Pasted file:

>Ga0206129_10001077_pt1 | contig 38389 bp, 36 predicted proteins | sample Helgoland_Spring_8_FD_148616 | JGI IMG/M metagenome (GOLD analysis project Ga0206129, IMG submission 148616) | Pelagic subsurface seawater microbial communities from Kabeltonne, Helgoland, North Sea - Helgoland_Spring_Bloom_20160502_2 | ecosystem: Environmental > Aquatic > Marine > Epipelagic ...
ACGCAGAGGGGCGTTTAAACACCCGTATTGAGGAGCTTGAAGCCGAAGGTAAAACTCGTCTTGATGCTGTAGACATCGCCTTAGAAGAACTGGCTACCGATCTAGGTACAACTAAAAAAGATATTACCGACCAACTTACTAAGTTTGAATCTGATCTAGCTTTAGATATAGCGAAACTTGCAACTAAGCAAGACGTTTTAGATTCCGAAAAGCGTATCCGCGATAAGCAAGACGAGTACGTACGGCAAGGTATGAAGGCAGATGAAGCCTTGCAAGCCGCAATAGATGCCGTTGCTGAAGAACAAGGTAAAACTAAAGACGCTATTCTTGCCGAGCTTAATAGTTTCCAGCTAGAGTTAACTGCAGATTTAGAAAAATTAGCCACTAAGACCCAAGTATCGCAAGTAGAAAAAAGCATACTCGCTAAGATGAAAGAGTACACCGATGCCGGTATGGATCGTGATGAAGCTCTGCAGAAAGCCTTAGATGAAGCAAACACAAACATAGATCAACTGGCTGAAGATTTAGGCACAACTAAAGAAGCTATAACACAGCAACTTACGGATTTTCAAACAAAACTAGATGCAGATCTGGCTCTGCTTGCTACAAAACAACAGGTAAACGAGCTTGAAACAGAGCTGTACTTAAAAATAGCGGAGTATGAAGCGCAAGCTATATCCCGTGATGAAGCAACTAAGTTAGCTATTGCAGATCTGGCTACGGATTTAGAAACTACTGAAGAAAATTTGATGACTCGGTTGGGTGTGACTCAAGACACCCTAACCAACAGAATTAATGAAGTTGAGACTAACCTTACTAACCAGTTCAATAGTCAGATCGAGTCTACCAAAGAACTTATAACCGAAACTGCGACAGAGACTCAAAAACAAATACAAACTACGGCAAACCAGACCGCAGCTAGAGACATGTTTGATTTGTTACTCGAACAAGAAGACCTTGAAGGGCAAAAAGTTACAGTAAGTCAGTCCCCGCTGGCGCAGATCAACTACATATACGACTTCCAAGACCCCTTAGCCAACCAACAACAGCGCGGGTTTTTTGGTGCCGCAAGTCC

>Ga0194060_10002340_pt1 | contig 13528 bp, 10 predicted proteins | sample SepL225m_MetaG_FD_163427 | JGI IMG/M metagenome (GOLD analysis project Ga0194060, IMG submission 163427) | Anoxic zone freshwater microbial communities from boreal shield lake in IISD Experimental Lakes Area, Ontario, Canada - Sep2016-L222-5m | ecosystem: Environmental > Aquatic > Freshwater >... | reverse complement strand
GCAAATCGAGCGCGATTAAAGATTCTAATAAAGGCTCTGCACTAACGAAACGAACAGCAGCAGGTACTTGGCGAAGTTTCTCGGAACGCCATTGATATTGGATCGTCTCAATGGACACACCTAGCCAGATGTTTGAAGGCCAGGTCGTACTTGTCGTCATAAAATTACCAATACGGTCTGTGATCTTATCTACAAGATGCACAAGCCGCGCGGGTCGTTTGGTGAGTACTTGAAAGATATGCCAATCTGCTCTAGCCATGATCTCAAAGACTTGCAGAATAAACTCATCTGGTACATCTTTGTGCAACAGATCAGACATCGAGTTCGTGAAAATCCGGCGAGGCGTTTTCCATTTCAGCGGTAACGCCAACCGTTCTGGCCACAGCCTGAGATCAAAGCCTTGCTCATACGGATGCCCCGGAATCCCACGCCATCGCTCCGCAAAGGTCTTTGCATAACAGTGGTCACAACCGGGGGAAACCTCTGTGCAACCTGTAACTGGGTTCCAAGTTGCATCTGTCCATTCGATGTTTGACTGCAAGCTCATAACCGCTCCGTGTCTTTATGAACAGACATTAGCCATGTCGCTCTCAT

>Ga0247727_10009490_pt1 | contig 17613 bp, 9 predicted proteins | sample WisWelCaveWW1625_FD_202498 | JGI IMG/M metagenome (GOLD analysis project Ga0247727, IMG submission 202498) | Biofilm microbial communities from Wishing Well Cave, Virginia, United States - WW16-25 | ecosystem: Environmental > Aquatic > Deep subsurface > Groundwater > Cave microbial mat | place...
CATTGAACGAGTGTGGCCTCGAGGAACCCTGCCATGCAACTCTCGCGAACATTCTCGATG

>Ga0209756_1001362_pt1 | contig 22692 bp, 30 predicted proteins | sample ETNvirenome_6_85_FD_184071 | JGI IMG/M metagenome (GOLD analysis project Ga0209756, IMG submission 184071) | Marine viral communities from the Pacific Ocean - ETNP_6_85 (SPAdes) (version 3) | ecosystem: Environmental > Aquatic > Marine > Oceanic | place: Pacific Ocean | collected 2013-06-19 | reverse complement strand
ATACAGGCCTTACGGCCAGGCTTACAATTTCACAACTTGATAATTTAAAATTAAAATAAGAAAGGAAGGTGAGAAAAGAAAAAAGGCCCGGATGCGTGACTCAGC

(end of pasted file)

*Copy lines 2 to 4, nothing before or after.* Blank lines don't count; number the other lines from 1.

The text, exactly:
ACGCAGAGGGGCGTTTAAACACCCGTATTGAGGAGCTTGAAGCCGAAGGTAAAACTCGTCTTGATGCTGTAGACATCGCCTTAGAAGAACTGGCTACCGATCTAGGTACAACTAAAAAAGATATTACCGACCAACTTACTAAGTTTGAATCTGATCTAGCTTTAGATATAGCGAAACTTGCAACTAAGCAAGACGTTTTAGATTCCGAAAAGCGTATCCGCGATAAGCAAGACGAGTACGTACGGCAAGGTATGAAGGCAGATGAAGCCTTGCAAGCCGCAATAGATGCCGTTGCTGAAGAACAAGGTAAAACTAAAGACGCTATTCTTGCCGAGCTTAATAGTTTCCAGCTAGAGTTAACTGCAGATTTAGAAAAATTAGCCACTAAGACCCAAGTATCGCAAGTAGAAAAAAGCATACTCGCTAAGATGAAAGAGTACACCGATGCCGGTATGGATCGTGATGAAGCTCTGCAGAAAGCCTTAGATGAAGCAAACACAAACATAGATCAACTGGCTGAAGATTTAGGCACAACTAAAGAAGCTATAACACAGCAACTTACGGATTTTCAAACAAAACTAGATGCAGATCTGGCTCTGCTTGCTACAAAACAACAGGTAAACGAGCTTGAAACAGAGCTGTACTTAAAAATAGCGGAGTATGAAGCGCAAGCTATATCCCGTGATGAAGCAACTAAGTTAGCTATTGCAGATCTGGCTACGGATTTAGAAACTACTGAAGAAAATTTGATGACTCGGTTGGGTGTGACTCAAGACACCCTAACCAACAGAATTAATGAAGTTGAGACTAACCTTACTAACCAGTTCAATAGTCAGATCGAGTCTACCAAAGAACTTATAACCGAAACTGCGACAGAGACTCAAAAACAAATACAAACTACGGCAAACCAGACCGCAGCTAGAGACATGTTTGATTTGTTACTCGAACAAGAAGACCTTGAAGGGCAAAAAGTTACAGTAAGTCAGTCCCCGCTGGCGCAGATCAACTACATATACGACTTCCAAGACCCCTTAGCCAACCAACAACAGCGCGGGTTTTTTGGTGCCGCAAGTCC

>Ga0194060_10002340_pt1 | contig 13528 bp, 10 predicted proteins | sample SepL225m_MetaG_FD_163427 | JGI IMG/M metagenome (GOLD analysis project Ga0194060, IMG submission 163427) | Anoxic zone freshwater microbial communities from boreal shield lake in IISD Experimental Lakes Area, Ontario, Canada - Sep2016-L222-5m | ecosystem: Environmental > Aquatic > Freshwater >... | reverse complement strand
GCAAATCGAGCGCGATTAAAGATTCTAATAAAGGCTCTGCACTAACGAAACGAACAGCAGCAGGTACTTGGCGAAGTTTCTCGGAACGCCATTGATATTGGATCGTCTCAATGGACACACCTAGCCAGATGTTTGAAGGCCAGGTCGTACTTGTCGTCATAAAATTACCAATACGGTCTGTGATCTTATCTACAAGATGCACAAGCCGCGCGGGTCGTTTGGTGAGTACTTGAAAGATATGCCAATCTGCTCTAGCCATGATCTCAAAGACTTGCAGAATAAACTCATCTGGTACATCTTTGTGCAACAGATCAGACATCGAGTTCGTGAAAATCCGGCGAGGCGTTTTCCATTTCAGCGGTAACGCCAACCGTTCTGGCCACAGCCTGAGATCAAAGCCTTGCTCATACGGATGCCCCGGAATCCCACGCCATCGCTCCGCAAAGGTCTTTGCATAACAGTGGTCACAACCGGGGGAAACCTCTGTGCAACCTGTAACTGGGTTCCAAGTTGCATCTGTCCATTCGATGTTTGACTGCAAGCTCATAACCGCTCCGTGTCTTTATGAACAGACATTAGCCATGTCGCTCTCAT